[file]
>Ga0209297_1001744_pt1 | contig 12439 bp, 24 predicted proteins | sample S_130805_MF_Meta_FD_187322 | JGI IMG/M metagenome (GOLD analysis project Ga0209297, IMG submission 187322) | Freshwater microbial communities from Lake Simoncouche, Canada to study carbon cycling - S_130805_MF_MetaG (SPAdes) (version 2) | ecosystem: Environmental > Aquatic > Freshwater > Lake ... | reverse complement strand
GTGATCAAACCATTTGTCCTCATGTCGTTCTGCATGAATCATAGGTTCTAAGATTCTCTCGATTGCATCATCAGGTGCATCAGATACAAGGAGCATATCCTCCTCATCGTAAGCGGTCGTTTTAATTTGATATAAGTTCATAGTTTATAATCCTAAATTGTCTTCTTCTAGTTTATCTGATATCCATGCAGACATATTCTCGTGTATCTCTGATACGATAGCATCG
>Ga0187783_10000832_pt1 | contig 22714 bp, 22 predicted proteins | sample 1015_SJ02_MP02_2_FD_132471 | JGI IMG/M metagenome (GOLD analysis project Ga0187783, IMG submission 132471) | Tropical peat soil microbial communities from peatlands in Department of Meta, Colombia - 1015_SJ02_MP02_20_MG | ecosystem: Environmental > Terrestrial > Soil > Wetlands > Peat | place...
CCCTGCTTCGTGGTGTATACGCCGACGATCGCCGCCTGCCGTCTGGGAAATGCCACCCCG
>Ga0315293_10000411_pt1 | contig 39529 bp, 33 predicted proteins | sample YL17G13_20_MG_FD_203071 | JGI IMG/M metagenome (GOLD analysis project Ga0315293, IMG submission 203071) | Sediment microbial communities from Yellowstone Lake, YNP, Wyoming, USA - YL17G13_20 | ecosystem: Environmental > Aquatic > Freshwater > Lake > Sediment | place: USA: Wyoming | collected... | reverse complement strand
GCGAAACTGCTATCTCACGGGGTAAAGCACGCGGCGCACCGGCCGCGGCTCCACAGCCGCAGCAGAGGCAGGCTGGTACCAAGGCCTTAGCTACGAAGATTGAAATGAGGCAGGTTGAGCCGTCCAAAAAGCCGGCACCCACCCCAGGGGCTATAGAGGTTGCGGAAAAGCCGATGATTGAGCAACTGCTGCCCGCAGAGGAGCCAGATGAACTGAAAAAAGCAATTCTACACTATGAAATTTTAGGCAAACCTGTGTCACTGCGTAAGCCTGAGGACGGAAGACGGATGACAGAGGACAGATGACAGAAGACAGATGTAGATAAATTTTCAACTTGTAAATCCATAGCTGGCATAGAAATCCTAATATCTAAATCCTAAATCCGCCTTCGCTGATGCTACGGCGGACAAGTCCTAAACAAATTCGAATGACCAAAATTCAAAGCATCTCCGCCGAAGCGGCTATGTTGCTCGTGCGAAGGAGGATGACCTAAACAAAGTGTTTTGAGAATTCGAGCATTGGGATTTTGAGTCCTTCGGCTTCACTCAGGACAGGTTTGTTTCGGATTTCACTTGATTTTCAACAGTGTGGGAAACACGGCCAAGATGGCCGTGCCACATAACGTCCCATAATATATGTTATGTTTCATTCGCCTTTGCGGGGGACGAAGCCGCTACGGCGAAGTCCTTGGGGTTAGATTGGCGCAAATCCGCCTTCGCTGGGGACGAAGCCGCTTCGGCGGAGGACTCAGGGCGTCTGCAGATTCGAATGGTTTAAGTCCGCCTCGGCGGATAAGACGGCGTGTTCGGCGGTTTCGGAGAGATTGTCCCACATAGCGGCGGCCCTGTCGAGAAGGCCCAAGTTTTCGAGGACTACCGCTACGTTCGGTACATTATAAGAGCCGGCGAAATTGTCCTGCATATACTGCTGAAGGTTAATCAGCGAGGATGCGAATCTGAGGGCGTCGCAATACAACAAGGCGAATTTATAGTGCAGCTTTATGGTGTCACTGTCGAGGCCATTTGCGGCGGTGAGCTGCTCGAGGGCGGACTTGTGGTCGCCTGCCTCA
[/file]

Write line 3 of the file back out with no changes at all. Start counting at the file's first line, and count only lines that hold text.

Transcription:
>Ga0187783_10000832_pt1 | contig 22714 bp, 22 predicted proteins | sample 1015_SJ02_MP02_2_FD_132471 | JGI IMG/M metagenome (GOLD analysis project Ga0187783, IMG submission 132471) | Tropical peat soil microbial communities from peatlands in Department of Meta, Colombia - 1015_SJ02_MP02_20_MG | ecosystem: Environmental > Terrestrial > Soil > Wetlands > Peat | place...